Aiken Community Medical Clinic helps residents get the care they need
Proper medical care isn’t always easily accessible for those who have suddenly had their benefits cut, lost their jobs, or are forced to go to emergency rooms for medical attention.
The staff, made up of mostly volunteers healthcare providers, nurses and pharmacists, in a tiny building on Greenville Street in Aiken is aiming to help ease that burden.
“We are a free medical clinic, and what we do is provide free medical care to those who are uninsured,” said Community Medical Center of Aiken Executive Director Jamie Mothkovich.
″(That’s) Aiken County residents between the ages of 19 and 64 that are low-income. We serve around 200 percent federal poverty guideline, and that’s based on household size.”
Mothkovich said patients have to have a “qualifying chronic health condition” such as diabetes, asthma, or high blood pressure. If they meet the basic criteria, the center can help them receive medical care they would otherwise not be able to afford.
“They are able to get free health care, free medications, free labs and tests or at a reduced cost at Aiken Regional,” said Mothkovich. “They get really well-rounded care from us, and really good quality care for us as well.”
Patients are able to schedule an appointment, and can generally meet with a provider within a week or two.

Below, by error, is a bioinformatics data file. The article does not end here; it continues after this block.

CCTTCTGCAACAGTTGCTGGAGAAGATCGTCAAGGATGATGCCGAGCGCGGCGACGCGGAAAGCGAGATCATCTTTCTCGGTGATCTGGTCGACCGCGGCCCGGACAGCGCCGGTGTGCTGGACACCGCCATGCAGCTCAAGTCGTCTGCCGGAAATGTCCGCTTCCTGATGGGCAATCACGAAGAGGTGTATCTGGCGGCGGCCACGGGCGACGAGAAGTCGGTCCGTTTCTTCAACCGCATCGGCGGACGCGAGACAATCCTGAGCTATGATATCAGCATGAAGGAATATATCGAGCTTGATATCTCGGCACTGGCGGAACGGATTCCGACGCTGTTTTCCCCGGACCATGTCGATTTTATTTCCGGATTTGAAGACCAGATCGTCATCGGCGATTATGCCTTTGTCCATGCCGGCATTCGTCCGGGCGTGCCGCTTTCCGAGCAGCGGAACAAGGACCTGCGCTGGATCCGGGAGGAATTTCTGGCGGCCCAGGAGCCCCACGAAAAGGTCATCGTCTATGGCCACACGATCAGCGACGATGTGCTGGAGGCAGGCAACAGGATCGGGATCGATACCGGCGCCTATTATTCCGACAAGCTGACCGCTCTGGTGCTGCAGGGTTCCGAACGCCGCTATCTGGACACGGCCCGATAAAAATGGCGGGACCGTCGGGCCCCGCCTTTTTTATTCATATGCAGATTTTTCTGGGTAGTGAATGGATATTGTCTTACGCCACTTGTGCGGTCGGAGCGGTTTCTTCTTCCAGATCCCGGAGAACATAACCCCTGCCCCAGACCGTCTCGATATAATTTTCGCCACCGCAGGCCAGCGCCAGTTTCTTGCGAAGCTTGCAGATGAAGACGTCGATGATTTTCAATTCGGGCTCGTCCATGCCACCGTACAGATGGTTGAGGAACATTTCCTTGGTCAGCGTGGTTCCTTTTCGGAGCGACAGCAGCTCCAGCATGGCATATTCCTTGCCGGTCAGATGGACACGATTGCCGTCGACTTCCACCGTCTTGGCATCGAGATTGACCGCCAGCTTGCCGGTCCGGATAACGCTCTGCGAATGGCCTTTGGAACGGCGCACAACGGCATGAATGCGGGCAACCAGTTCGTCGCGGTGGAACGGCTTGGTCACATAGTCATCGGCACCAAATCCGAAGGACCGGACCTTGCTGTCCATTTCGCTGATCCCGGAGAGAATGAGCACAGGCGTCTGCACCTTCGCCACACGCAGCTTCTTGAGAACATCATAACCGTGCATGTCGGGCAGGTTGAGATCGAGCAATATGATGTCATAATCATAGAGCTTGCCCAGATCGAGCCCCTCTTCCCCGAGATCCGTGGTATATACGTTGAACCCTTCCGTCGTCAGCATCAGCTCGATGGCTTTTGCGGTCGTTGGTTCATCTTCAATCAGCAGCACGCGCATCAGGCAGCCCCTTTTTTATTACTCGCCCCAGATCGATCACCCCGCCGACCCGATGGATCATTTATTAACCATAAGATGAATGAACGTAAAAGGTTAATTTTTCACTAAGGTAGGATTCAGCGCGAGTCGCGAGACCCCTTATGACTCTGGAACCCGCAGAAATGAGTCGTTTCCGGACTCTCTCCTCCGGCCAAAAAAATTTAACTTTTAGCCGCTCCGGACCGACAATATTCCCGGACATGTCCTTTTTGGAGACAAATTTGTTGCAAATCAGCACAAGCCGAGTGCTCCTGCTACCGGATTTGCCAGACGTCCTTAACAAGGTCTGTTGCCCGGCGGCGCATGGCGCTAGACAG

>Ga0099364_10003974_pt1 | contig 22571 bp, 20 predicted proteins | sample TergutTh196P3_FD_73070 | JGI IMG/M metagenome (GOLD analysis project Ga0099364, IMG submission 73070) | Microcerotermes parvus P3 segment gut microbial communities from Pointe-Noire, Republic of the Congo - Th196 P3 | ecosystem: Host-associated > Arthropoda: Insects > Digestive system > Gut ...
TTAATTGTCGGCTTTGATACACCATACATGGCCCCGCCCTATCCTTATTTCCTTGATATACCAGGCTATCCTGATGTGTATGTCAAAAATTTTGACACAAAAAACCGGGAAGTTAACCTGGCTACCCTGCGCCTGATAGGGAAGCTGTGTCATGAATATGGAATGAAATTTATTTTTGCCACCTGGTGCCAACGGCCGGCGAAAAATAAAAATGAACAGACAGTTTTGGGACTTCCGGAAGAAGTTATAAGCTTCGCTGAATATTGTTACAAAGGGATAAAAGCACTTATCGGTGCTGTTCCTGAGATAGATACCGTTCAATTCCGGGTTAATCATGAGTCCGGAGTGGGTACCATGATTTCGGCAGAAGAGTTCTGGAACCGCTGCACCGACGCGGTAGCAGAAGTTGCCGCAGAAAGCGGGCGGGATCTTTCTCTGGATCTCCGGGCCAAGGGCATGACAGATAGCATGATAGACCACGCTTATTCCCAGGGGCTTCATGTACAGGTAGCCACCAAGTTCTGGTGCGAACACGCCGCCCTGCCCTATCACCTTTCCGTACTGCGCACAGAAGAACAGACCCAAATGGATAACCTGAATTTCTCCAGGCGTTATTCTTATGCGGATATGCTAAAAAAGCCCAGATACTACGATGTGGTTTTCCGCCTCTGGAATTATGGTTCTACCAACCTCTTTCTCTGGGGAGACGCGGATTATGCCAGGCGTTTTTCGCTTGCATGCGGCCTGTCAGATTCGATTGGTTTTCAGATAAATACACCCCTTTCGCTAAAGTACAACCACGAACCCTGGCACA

Even so, by 9:30 a.m. on Monday, the center’s small waiting room is packed with people seeking medical care.
“We have over 100 people come into our building throughout the week,” Mothkovich said. “We have a really small space, but we make the small space work, and we use every bit of the space that we have.”
The clinic serves well over 500 patients each year. The goal, Mothkovich said, is to provide temporary care until their patients can get stable and get back on a health insurance plan.
The clinic does have paid staff. The clinic is the beneficiary of the Dinner With Friends fundraising event held today. They provide on-site medical care, diabetes classes, a pharmacy, and nutritional help.
A common problem the clinic sees is patients who end up in the ER because they can’t afford insulin.
″...We do see that a lot, especially if they just lost their insurance. They’ll try to ration that thinking a little is better than nothing,” Mothkovich said.
This problem is especially common in younger, newer patients at the clinic.
“We see a lot of young kids who are aging out of medicaid,” Mothkovich said. “They have no warning. They literally turn 18 and they’re off. If they have juvenile diabetes they go from being completely stable to having no access to medical care. They’ll end up in the ER and the hospital will call us, and we’ll get them in and get them stable again.”
Thanks to the clinic, Mothkovich and her team are able to connect many people with the help they need.
The clinic accepts volunteers and donations of diabetes supplies, walkers, wheelchairs, and other medical supplies like bandages. To learn more, visit cmcaiken.com or call 803-226-0630.